There are a number of questions that need to be answered before the UK formally leaves the European Union on 31 October. We take a look at the key issues facing the Prime Minister ahead of ‘B-Day’.
Q What are the questions which need to be resolved?
A Inevitably, it comes down to the Northern Ireland backstop - the insurance policy intended to guarantee there is no return of a hard border in Ireland. Under the Withdrawal Agreement, if at the end of the transition period after Britain leaves the EU there is no long-term trade agreement with Brussels in place, the UK would effectively remain part of the EU customs union. Boris Johnson, however, says this is unacceptable as it could potentially leave Britain tied to EU customs arrangements, leaving it unable to strike trade deals with other countries. It would also mean the UK would remain subject to EU regulations over which it would have no say.
Q What is Mr Johnson’s alternative?
A One part of the package is for an all-Ireland regime for agri-food products, avoiding the need for checks at the border. At the same time, Mr Johnson is adamant that the UK – including Northern Ireland– is leaving the customs union, so the second part would involve “de-dramatising” the controls for other goods that would be required.
Q How would they do that?
A The Irish broadcaster RTE reported that British officials have suggested the checks could be carried out at a series of “customs clearance centres” situated between five and ten miles back from the border on either side. Mr Johnson has insisted that is not the UK plan - but has yet to say what exactly he is proposing.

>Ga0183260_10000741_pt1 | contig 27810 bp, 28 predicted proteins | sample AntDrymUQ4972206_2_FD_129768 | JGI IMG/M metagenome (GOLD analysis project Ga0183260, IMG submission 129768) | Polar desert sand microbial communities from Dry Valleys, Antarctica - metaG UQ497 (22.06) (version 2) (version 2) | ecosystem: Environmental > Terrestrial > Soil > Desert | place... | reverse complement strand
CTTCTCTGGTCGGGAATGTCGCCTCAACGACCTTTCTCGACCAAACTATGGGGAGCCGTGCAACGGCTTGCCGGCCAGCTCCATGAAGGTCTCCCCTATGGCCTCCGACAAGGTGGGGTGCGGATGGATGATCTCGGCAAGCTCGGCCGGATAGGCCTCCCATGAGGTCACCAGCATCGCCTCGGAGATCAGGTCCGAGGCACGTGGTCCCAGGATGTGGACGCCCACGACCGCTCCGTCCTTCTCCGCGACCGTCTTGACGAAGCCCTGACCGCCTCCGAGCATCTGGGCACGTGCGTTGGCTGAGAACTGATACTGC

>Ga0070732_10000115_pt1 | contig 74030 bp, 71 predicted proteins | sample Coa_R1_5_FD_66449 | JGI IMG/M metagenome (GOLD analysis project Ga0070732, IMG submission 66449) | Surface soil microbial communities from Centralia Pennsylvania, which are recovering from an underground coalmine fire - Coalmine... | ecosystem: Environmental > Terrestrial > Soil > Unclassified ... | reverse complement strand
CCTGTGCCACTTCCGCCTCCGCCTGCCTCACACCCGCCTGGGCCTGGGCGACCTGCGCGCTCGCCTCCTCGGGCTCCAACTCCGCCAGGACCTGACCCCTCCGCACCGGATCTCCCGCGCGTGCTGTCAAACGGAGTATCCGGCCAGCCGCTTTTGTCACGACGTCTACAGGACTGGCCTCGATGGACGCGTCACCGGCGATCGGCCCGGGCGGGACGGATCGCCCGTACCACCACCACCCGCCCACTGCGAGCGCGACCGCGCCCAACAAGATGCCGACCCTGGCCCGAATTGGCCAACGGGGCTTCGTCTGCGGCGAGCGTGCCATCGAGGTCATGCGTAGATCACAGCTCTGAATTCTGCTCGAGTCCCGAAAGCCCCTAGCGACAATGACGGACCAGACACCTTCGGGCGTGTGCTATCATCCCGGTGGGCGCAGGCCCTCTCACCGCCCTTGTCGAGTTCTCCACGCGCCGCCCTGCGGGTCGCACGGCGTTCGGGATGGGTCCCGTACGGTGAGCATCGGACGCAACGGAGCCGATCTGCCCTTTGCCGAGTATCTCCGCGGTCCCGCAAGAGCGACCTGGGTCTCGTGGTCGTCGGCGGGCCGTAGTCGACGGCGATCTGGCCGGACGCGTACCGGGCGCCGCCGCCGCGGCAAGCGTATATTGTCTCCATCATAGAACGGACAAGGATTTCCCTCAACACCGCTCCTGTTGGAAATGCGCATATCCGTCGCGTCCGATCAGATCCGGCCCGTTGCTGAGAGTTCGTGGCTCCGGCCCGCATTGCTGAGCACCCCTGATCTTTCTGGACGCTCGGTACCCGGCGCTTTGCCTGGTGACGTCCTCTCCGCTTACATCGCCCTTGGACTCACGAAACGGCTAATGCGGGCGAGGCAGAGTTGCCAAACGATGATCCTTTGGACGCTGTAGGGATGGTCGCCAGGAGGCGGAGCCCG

Q What has been the reaction of the EU?
A So far, pretty dismissive. Irish deputy premier Simon Coveney rejected the idea of customs posts away from the border as a “non-starter”. Michel Barnier, the EU’s chief negotiator, has repeatedly complained that he has yet to see any “workable and legally operative” proposals from the UK side.
Q How long have they got to get a deal?
A Under the terms of the Benn Act, if there is no deal by 19 October the Prime Minister is required to go back to Brussels to ask for a further extension to Britain’s withdrawal date. While Mr Johnson has said that he will abide by the law, he has also been adamant that Britain is leaving on 31 October come what may. How, in the absence of a deal, he could meet both commitments he has yet to explain.
Q What happens if they cannot get a deal?
A The Leader of the Commons Jacob Rees-Mogg has suggested government lawyers have been looking at the way EU law – which overrides domestic legislation – “interacts” with the Benn Act, but admits he cannot see any “easy and obvious loophole”. There has been speculation that Mr Johnson could try to override the Benn Act. However, legal experts believe the suggestions floated so far are all non-runners. So watch this space.